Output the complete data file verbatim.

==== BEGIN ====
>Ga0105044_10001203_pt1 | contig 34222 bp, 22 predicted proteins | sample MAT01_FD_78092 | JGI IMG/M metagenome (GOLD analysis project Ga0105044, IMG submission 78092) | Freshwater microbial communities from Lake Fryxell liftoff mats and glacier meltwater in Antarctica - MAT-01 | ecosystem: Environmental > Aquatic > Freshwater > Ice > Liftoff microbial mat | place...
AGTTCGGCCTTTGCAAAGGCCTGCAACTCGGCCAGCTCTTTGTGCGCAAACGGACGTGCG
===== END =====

>Ga0105044_10001203_pt1 | contig 34222 bp, 22 predicted proteins | sample MAT01_FD_78092 | JGI IMG/M metagenome (GOLD analysis project Ga0105044, IMG submission 78092) | Freshwater microbial communities from Lake Fryxell liftoff mats and glacier meltwater in Antarctica - MAT-01 | ecosystem: Environmental > Aquatic > Freshwater > Ice > Liftoff microbial mat | place...
AGTTCGGCCTTTGCAAAGGCCTGCAACTCGGCCAGCTCTTTGTGCGCAAACGGACGTGCG